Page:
Singapore builds its dispute resolution capabilities

Posted in News

July 22 2014
Holman Fenwick Willan LLP

Recent developments in Singapore demonstrate its intention to position itself as a leading dispute resolution centre in Asia.

Singapore is already widely recognised as a centre for arbitration. It is the third most popular arbitral seat internationally and SIAC is the fourth most popular arbitral institution. Singapore is a signatory to the New York Convention and SIAC awards have been enforced by courts in Australia, China, Hong Kong, India, Indonesia, the UK, USA and Vietnam amongst other countries. SIAC also established its first overseas office  in Mumbai  last year.

The Singapore courts have contributed to SIAC’s success by being supportive of arbitration, upholding the finality of awards and keeping intervention to a minimum.

Now Singapore is turning its attention to other forms of dispute resolution.

The Singapore government has announced the creation of two new dispute resolution centres, the Singapore International Commercial Court (SICC) and Singapore International Mediation Centre (SIMC). The aim is to meet what it sees as a growing demand for dispute resolution in the region.

In his keynote address to the SIAC Congress in June, the Singapore Minister for Law, K. Shanmugam, explained the government’s thinking in more detail.

The combined Association of Southeast Asian Nations (ASEAN) economies achieved annual growth of 5% last year, compared to global economic growth estimated at less than 3%. ASEAN is working towards establishing the Asian Economic Community, AEC, which would provide a single market for goods, services and labour in the region. It is also negotiating the Trans Pacific Partnership, a multilateral trade agreement which involves 12 countries including Singapore, the US, Australia and Japan.

As Asia’s economy continues to grow, there will be a commensurate demand for neutral venues in which to launch complex, cross-border transactional disputes which are conducted transparently, efficiently and fairly. Singapore is positioning itself to meet that demand by offering arbitration, mediation (which is more popular in the region than in other parts of the world) and litigation in one location.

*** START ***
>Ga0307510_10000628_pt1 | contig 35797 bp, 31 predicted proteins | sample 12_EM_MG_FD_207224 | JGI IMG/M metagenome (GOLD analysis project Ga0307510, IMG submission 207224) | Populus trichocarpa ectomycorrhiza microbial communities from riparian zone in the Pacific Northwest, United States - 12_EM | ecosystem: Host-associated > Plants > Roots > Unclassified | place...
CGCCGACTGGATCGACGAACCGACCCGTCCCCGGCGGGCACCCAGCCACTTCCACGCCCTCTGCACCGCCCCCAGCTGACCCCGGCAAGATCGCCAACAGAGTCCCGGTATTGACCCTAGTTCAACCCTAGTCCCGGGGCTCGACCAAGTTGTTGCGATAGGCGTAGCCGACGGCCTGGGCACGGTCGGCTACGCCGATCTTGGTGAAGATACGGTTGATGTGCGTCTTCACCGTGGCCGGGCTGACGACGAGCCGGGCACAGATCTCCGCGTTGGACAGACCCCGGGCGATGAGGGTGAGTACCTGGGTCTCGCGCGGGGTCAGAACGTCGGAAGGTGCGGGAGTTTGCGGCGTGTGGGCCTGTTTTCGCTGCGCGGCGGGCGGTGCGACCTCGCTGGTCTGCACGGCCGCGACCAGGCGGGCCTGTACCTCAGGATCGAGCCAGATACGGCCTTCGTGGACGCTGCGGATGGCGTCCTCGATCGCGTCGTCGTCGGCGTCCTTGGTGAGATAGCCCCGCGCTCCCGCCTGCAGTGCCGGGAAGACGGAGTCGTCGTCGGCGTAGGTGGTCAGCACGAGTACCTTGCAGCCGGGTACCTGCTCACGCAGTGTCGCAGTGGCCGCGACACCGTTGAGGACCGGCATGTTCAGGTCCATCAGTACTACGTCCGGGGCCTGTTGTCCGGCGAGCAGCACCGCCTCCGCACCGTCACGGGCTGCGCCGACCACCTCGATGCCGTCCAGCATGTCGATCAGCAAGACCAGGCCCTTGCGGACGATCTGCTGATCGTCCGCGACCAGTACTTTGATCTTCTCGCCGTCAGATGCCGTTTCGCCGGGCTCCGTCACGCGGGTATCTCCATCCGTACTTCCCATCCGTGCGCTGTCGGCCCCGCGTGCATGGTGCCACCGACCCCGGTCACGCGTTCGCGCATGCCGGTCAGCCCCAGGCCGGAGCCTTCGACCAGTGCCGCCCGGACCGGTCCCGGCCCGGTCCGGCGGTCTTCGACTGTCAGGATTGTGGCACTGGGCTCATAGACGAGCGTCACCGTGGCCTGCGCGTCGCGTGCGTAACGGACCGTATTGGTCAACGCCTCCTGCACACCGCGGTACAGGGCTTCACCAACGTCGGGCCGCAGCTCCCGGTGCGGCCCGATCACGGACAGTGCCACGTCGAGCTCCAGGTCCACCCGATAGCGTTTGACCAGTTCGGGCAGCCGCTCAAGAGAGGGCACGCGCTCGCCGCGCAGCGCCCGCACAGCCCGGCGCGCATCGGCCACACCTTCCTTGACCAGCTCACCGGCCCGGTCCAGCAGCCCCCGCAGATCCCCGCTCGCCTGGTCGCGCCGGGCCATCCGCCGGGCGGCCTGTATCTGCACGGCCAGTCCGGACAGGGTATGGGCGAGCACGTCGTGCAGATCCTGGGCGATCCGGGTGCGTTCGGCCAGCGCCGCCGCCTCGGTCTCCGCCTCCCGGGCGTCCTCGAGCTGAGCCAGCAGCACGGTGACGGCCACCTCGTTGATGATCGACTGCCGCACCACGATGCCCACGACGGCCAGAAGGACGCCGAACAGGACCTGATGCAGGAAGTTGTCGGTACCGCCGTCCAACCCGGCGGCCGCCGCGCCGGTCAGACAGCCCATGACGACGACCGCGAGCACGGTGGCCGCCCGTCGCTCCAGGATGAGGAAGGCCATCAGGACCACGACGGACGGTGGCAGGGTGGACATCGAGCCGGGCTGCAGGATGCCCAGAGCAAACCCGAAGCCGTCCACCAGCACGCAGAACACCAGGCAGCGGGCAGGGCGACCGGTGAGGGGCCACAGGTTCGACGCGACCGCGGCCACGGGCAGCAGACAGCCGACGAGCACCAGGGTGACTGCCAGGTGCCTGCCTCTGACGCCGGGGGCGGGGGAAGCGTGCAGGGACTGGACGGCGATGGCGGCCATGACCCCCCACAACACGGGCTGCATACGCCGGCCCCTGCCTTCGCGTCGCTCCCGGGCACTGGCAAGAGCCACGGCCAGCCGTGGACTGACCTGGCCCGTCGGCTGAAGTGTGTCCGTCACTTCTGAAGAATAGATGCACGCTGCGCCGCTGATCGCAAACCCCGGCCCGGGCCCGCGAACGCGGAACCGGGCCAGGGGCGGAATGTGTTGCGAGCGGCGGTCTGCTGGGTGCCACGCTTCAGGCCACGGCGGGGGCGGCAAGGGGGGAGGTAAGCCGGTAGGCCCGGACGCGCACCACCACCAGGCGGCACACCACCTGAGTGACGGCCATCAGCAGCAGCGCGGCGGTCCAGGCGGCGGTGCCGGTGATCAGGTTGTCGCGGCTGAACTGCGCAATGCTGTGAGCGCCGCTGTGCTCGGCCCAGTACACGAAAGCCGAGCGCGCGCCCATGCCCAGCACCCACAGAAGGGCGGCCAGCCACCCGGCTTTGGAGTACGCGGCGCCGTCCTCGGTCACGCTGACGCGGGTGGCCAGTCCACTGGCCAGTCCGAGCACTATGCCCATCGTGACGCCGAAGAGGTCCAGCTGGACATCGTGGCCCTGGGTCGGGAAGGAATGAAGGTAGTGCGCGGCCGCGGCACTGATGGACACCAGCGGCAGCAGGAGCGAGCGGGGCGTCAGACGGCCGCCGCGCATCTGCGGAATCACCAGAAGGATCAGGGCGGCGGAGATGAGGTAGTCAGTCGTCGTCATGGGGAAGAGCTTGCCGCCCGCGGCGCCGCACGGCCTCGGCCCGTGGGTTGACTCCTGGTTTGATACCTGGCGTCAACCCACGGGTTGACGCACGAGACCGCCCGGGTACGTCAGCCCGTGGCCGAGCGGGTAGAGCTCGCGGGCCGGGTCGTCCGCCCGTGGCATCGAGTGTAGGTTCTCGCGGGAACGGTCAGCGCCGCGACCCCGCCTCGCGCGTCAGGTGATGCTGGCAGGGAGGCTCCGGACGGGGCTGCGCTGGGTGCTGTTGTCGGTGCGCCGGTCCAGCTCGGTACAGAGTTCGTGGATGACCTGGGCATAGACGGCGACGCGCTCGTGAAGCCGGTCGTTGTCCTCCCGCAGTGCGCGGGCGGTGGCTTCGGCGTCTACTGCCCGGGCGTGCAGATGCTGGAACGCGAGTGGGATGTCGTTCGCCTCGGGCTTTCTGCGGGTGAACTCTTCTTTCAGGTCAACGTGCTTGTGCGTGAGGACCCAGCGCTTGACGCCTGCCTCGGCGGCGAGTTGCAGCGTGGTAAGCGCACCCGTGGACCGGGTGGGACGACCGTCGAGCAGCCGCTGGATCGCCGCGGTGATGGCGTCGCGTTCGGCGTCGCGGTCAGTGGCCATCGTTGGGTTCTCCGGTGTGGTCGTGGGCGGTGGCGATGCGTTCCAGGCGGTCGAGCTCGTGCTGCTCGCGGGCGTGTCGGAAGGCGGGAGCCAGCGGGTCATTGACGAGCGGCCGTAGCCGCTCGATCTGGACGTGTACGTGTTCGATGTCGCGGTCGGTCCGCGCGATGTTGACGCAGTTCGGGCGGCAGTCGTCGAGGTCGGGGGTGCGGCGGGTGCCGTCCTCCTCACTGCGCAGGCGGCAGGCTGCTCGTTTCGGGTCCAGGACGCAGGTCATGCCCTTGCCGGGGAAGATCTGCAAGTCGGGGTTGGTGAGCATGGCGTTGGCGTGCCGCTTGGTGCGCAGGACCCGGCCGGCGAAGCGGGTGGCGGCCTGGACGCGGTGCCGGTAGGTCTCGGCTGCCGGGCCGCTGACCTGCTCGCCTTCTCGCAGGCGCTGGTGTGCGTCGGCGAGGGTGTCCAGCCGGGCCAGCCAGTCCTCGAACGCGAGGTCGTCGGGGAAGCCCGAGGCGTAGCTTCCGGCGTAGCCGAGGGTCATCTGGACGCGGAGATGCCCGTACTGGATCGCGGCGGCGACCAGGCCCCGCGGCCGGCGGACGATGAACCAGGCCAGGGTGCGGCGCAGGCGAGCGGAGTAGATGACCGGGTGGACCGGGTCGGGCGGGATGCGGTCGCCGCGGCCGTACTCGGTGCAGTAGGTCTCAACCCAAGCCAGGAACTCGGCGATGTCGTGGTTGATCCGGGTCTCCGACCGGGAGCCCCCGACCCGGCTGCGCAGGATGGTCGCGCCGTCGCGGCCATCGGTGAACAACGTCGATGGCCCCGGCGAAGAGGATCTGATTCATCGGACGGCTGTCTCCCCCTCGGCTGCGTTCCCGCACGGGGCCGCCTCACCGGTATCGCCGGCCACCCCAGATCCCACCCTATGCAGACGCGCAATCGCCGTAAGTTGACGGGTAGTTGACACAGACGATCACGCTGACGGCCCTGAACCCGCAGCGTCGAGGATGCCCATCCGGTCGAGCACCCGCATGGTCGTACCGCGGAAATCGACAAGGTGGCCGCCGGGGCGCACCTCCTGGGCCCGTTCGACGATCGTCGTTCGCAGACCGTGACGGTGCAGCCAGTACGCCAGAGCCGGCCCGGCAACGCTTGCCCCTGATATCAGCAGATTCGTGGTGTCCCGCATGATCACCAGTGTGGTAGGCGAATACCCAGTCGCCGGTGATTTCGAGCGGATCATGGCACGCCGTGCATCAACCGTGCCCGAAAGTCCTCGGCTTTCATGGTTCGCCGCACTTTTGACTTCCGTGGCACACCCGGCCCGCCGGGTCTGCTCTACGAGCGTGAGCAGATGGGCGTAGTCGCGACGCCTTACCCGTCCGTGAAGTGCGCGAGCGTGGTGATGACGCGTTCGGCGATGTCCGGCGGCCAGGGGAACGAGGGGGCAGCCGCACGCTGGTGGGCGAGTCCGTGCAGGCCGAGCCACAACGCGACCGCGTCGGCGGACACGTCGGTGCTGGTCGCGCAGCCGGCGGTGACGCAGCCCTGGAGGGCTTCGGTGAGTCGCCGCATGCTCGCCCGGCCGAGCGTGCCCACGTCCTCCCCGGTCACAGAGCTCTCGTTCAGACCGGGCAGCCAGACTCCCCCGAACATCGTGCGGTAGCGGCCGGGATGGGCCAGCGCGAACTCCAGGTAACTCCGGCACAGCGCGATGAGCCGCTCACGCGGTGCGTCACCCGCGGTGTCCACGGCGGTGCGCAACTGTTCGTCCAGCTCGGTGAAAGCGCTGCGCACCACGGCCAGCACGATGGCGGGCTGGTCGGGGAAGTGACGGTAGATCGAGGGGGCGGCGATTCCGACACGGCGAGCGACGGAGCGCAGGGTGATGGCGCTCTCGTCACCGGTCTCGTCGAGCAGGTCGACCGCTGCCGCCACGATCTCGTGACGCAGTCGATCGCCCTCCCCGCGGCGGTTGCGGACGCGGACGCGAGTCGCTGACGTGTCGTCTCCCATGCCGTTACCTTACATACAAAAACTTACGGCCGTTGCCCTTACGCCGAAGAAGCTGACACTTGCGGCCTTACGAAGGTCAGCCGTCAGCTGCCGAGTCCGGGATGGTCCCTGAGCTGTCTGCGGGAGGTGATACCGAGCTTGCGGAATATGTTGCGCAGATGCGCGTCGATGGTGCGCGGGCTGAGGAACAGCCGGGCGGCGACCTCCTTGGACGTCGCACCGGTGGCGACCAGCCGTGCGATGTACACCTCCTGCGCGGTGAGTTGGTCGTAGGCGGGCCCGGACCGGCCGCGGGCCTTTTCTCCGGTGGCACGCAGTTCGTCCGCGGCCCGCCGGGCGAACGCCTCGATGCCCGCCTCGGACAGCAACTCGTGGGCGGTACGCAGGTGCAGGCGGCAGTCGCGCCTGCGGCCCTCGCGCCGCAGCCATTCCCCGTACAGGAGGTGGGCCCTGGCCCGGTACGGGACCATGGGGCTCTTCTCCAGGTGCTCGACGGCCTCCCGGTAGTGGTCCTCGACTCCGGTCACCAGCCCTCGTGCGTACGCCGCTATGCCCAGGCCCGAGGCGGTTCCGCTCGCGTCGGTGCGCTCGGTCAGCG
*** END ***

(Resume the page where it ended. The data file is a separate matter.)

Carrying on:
Shanmugam commented, “The SICC would appeal to those who, for example, have non-arbitrable disputes and who would like the availability of an appeal. The SIMC will provide international commercial mediation services as an important complement to arbitration and litigation. Successful mediation can allow parties to mutually arrive at a mix of legal and non-legal solutions suited to their different interests.

The intention is to provide what Shanmugan described as a “complete suite of dispute resolution offerings.

The hope is that the opening of the Singapore International Mediation Centre (SIMC) later this year and the forthcoming Singapore International Commercial Court (SICC) will attract greater levels of international legal work to Singapore and bring benefits to its legal system, legal practitioners and the wider community.

A committee has been set up to develop the SICC as a division of Singapore’s High Court, with its judgments enforced as those of the High Court. This will require amendments to Singapore’s constitution. The SICC will handle cases involving any substantive law, and foreign counsel can be registered with the court and appear depending on the law of the dispute. The bench will be staffed with “borrowed judges from different jurisdictions again sitting depending on the law of the substantive dispute. It is meant to be an international commercial court situated in Singapore and separate from the existing Singapore High Court.

The Singapore Ministry for Law is working with the Singapore Business Federation, Singapore Academyof Law and SIAC to establish the SIMC, which it is planned to open later this year.

It will be interesting to see whether establishing the SIMC and the SICC will extend Singapore’s success in arbitration into commercial mediation and court-based commercial litigation for international cases.